Thursday, April 12, 2012


You know why I like to drive vehicles with a little kick? (OK, a lot of kick.)
Here’s why.
The other day I was driving south on I-75 in a 2012 Jaguar XF.
Nobody was right behind me and with a couple of trucks coming up ahead of me, I moved to the left lane. Before I moved past the trucks, however, one of the semis pulled out to pass the other.
No big deal. I slowed slightly and settled in to wait for him to complete his pass.
Then I happened to glance in my rearview mirror and saw that a pickup had come up quickly behind me. In fact, it was so close behind me that the pickup’s grille -- it was one of the big models -- filled my entire mirror.
I also could tell from the hand actions of the pickup's driver that he was upset that he had had to slow for both the semi in front of me and, well, me. He was so close it was like he was getting ready to bump draft me a la NASCAR style.
I tapped lightly on my brakes, just enough to illuminate the brake lights, so maybe that would give him a hint to move back just a little, but, of course, that got no response.
So I just hoped there wouldn't be any reason for either me or the semi in front of me to stop so that pickup would overrun my back end.
After a few seconds, the semi in my lane eventually completed its pass and moved back into the right lane, leaving me with clear road ahead in the left.
And so, with the pickup on my tail in mind, I gently pressed my right foot down on the accelerator and within a second or two, the guy in the pickup, whose image had once loomed so large, was a mere speck in the distance behind me.
Eat my dust, as they used to say, except there wasn’t any dust.
And that is why I like the kind of punch you get from vehicles like the XF, which is available with a 5.0-liter, supercharged V8 under the hood that sends 470 horsepower and 424 pound-feet of torque to the rear wheels. When you punch that throttle, by golly you’re going to get a response!
Of course, there are milder versions also available. The non-supercharged V8 in the base and portfolio editions is rated at 385 hp and 380 lb.-ft. of torque. But there's also a supercharged V8 in the XFR that is rated at 580/461, respectively.
It all depends whether you want to get from zero-to-60 mph in under six seconds, just under five seconds, or just over four.
Ah, the choices we have to make.
I liked the XF for more than its power alone, however.
Though the XKR remains my favorite Jaguar, especially the convertible, the XF runs a close second for the very basic reason that it does such an excellent job of combining the styling of a coupe with the practicality of a four-door sedan.
In that, it is slightly smaller than the XJ, the top-of-the-line flagship sedan in Jaguar’s present portfolio. The difference in length is six inches, 195.3 for the XF to 201.7 for the standard XJ, and the height is virtually the same -- 57.5 for the XF, 57.0 for the XJ.
But those differences are enough to give the XF a more distinctive, pleasing profile, and the five-inch difference in wheelbase -- the XF is shorter -- gives it a slightly more active performance behind the wheel.
Thus you’ll find the XF, which was introduced for the 2009 model year, probably a bit more appealing to a younger generation of buyers than those who go for the more established XJ, which has roots back to 1968.
The XF’s driving characteristics go beyond the mere power coming from under the hood. As well as its nimble handling, the XF provides a comfortable ride that is adaptable to highway conditions like the ones I experienced on my recent weekend expedition.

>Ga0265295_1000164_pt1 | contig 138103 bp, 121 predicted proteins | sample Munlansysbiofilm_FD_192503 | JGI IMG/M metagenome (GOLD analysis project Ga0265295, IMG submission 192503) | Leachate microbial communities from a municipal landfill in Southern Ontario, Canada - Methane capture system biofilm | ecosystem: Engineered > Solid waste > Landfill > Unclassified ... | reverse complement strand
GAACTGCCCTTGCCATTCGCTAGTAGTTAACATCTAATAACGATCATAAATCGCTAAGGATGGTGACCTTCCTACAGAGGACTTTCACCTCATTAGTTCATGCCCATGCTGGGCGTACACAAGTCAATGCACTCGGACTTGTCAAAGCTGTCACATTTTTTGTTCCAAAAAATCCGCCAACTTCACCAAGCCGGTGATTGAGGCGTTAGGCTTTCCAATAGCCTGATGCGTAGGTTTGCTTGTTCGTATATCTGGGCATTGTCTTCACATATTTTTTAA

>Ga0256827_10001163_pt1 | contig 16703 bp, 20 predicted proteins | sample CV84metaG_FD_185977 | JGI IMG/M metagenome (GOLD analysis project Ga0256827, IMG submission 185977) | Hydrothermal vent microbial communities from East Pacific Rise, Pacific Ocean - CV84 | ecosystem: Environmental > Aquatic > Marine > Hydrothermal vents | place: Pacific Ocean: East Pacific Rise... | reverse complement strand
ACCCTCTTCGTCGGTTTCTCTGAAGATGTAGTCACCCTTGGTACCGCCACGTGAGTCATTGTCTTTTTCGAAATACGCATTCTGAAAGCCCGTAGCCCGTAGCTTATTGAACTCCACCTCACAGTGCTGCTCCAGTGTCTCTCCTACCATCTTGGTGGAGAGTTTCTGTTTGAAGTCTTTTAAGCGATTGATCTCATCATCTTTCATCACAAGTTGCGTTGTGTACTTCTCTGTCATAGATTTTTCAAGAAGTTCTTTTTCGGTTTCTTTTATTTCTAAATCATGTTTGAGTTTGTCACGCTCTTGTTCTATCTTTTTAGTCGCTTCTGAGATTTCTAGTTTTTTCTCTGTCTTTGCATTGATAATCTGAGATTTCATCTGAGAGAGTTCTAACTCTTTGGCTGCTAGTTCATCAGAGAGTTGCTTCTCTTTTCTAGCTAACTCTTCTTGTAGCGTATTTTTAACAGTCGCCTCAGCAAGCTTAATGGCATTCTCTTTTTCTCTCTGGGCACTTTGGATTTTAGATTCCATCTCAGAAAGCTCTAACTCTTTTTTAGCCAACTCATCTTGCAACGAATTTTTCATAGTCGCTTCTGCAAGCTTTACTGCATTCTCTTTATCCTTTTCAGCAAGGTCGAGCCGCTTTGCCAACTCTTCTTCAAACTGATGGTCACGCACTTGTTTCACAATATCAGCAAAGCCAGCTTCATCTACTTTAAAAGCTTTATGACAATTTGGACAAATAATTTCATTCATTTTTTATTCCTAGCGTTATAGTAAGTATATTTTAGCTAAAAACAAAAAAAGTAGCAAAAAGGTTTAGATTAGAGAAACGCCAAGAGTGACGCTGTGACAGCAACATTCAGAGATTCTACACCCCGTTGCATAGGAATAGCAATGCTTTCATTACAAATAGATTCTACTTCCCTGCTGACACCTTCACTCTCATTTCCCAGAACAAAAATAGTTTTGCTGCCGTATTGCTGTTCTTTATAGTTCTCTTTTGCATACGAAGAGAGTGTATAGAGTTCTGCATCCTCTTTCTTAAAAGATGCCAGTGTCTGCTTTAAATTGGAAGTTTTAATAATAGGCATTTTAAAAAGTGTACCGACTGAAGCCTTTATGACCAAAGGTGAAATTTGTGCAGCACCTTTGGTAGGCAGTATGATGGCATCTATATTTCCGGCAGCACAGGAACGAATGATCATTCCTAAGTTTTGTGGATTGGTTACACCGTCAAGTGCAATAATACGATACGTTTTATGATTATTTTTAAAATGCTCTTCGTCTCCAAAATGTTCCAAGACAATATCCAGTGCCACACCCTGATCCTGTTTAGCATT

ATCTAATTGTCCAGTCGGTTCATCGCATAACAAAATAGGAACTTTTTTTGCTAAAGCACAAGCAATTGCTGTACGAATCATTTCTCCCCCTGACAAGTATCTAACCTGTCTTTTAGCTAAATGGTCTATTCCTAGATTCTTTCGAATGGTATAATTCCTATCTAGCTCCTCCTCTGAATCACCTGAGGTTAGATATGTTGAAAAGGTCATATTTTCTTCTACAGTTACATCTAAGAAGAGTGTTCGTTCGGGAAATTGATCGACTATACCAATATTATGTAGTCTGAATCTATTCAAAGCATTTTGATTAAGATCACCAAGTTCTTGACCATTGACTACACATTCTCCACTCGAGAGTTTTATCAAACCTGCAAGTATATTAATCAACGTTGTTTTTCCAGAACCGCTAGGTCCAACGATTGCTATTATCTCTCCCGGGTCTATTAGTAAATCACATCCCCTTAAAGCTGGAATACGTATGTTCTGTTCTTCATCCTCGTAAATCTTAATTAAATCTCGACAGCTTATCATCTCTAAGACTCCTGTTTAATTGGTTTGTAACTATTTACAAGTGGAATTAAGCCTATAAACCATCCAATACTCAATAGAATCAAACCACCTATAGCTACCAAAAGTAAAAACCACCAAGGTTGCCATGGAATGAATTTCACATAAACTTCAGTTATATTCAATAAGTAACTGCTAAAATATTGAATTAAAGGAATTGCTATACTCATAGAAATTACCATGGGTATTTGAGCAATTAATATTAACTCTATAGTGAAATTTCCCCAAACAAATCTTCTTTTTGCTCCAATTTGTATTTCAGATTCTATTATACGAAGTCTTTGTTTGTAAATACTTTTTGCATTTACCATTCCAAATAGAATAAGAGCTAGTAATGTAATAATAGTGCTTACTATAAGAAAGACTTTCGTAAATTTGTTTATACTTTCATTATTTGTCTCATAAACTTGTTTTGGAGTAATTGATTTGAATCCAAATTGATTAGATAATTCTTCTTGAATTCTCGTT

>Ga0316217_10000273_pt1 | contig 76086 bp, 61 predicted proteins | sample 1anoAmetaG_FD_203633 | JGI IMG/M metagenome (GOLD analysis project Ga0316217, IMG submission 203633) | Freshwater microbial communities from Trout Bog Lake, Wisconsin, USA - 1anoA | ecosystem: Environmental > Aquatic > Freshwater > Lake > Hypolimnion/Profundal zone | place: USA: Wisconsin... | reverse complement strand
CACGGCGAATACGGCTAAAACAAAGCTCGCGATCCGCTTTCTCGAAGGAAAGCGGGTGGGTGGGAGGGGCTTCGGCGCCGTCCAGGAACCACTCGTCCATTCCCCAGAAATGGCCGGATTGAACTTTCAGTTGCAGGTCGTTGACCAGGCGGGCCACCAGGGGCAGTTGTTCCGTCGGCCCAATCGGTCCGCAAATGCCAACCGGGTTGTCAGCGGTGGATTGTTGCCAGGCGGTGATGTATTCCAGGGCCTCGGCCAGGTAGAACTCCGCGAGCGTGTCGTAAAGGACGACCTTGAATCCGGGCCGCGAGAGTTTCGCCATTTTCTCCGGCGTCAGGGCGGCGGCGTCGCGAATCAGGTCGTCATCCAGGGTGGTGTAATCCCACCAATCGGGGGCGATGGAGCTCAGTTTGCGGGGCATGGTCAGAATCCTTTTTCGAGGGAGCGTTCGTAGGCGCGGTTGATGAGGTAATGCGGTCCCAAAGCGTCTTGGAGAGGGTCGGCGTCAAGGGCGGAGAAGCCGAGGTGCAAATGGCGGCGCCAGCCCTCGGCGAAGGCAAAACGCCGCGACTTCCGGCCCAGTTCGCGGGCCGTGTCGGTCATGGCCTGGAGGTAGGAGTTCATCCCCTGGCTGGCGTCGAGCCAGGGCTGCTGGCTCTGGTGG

But you can also adjust it for a bit more excitement in its performance. The transmission features a Sport mode, which delays shifts until higher revs are reached. Or you can use the steering wheel-mounted paddle shifter to select gears. Actually, you don’t have to shift to Sport mode to do that; you may use the paddle shifters when the transmission is in Drive as well.
In addition, you also may push a button on the console -- the one that looks like a checkered flag -- to put the vehicle in Dynamic mode, which loosens stability control just a bit to allow for some lateral movement and provides an overall sportier performance. With the Dynamic mode selected the transmission set for Sport mode as well, the transmission operates in full manual mode, which means you have to watch the rev limiter to make your upshifts.
Of course, when it comes to comfort and styling, the XF gets high marks. One distinctive feature: the dash vents are all closed until the engine is engaged, giving the dash a clean look. When the start button is pushed, the vents rotate open and the rotary dial for gear selection rises from the console.
I’ve heard some people say they don’t particularly like that rotary dial instead of the usual transmission lever, but I don’t see the big deal. Once you select Reverse, Drive or Sport, or put it in Park, you really don’t use it to change gears. When the car is in motion, the transmission is either in automatic, or you’re using the paddle shifters for manual gear selection. No problem as I see it.
In accommodating and coddling passengers, the XF rivals that of its bigger brother, even though its interior volume is slightly smaller -- 113 cubic feet to the XJ’s 120. But they have essentially the same legroom up front, and the difference in the back is only a couple of inches.
One of my backseat passengers did find sitting in the middle a big uncomfortable, but how often is that going to come up?
The base XF starts at just over $53,000, but from there the prices in the line rise sharply. The Supercharged version starts at $68,100.  The optional packages on my test model, which included $2,300 for the upgraded Bowers and Wilkins sound system ran the total $73,065.
I’m just guess that’s a bit more than that pickup that was on my tail. But the XF a lot faster, too.

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